At a moment's notice, they must drop everything, slip out of their homes or classes, don their ninja gear and repel Garmadon's forces. It's a duty they take very seriously. More or less. The truth is, though brave enough, smart enough, and (mostly) eager enough to face anything, Lloyd and his friends still have some distance to go before honing their teamwork and reaching their full potential. By Wu's sage estimation, they need to stop expecting mechs and technology to fight their battles, and rely more on themselves and each other.


Fred Armisen stars as Cole, the Earth Ninja, a laid-back guy in a black tank with a serious passion for music. "Cole would hate for anyone to label him as a hipster but he's into vinyl and vintage stuff, and he works really hard at being cool," says Bean.

Cole doesn't like to go anywhere without a pounding bass accompaniment and is the only one in the group who admits to appreciating Master Wu's fluting. His aptly named Quake Mech is essentially a monolithic boom box, with built-in dual turntables and a sub-woofer that keeps him grooving while blasting his opposition with shockwaves of sound.

"Speaking as a drummer," Armisen offers, "vibrations like that have a lot of power, and he uses it like a hammer. Cole's mech is like a souped-up DJ booth."

Even so, Armisen understands where Wu is coming from. "There's a spiritual part of a ninja's training and it's about discovering your inner ninja and harnessing that strength, rather than relying on these impressive mechs."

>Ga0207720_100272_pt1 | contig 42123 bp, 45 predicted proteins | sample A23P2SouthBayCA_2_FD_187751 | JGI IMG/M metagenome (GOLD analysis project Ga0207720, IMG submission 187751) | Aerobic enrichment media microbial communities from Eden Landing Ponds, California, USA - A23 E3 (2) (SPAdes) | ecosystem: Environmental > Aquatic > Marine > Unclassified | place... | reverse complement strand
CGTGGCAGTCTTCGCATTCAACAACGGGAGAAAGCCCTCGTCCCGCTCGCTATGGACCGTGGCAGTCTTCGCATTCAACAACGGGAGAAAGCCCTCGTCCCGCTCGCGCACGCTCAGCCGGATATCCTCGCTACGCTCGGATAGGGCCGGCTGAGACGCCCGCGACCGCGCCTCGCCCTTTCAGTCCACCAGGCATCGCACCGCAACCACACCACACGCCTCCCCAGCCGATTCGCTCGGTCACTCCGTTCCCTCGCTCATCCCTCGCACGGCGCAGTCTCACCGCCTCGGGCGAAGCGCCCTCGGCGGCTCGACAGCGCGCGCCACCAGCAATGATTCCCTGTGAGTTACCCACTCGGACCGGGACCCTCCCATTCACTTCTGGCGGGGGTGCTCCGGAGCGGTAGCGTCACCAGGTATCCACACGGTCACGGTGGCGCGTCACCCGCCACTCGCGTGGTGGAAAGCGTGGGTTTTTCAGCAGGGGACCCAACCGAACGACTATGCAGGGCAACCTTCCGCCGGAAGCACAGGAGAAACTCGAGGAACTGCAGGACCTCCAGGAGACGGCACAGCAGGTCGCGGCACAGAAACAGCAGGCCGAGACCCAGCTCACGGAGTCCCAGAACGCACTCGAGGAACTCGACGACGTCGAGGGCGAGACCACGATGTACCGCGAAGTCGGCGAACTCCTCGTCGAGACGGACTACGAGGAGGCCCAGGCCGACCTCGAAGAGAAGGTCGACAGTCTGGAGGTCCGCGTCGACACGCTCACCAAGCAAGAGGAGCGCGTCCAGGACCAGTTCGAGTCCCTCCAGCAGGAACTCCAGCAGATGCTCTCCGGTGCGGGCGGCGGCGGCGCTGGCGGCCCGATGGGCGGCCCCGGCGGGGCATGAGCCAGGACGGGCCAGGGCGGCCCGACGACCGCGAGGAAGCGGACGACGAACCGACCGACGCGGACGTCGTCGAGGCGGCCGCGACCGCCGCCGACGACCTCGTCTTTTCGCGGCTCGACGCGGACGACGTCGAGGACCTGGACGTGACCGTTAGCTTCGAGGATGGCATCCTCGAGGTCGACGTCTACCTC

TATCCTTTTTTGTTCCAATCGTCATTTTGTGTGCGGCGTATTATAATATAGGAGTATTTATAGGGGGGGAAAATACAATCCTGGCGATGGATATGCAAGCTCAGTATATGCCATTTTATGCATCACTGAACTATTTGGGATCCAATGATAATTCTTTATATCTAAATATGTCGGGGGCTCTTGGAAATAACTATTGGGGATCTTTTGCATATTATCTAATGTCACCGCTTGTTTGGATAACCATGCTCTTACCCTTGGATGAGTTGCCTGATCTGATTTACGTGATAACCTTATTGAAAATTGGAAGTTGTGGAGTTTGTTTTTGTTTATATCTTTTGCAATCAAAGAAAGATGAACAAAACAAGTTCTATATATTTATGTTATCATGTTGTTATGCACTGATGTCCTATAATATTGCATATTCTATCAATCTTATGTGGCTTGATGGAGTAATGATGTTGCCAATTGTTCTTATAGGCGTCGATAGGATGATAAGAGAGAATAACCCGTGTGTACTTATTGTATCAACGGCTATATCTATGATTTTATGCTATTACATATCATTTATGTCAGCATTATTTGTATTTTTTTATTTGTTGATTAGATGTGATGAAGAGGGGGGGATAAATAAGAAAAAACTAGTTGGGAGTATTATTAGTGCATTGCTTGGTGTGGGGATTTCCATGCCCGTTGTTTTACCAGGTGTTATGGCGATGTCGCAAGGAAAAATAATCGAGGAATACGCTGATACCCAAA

Apart from his solo work, Armisen participated in some joint recording sessions. "There was one we all did together, and one I had with Dave Franco," he recalls. "I've known Justin Theroux a long time and worked with him before. Everyone was funny, and that's not an easy thing. Sometimes you put funny people together and everyone's sense of humor is not a match. But this group was great. Someone did a good job of getting the right people together."


Abbi Jacobson stars as Nya, the Water Ninja in the silver leather jacket, who pilots her nimble Water Strider through land and sea. Her other favorite vehicle is a motorcycle that she customized in honor of her role model, the legendary Lady Iron Dragon. To Bean, "she is probably the most confident in the group, super-tough and definitely not to be messed with."

Indeed, Nya may be Kai's little sister, but when it comes to ninja work, she's second to no one. Says Jacobson, "She's high-energy, motivated and fiercely independent. Nya is not some kind of sidekick in the gang; she's a powerful part of this secret ninja force and plays an integral part in their saving the day."

Getting into the role, Jacobson was especially mindful of her nieces, ages two and four.

"They might be a bit young for this now," she says, "but in a couple of years when they watch it, I'd tell them, 'This is someone you should look at as a good example of teamwork and encouragement. She supports her friends and she's constantly trying to figure out solutions to a problem.' I'm really proud to be voicing this character, to be honest."

Likewise, Jacobson feels that people will embrace the story's themes as she did, saying, "It's heartfelt. It's about friendship and family, and about realizing we all have something special about us, and our own set of skills. Once you find them, the world is yours."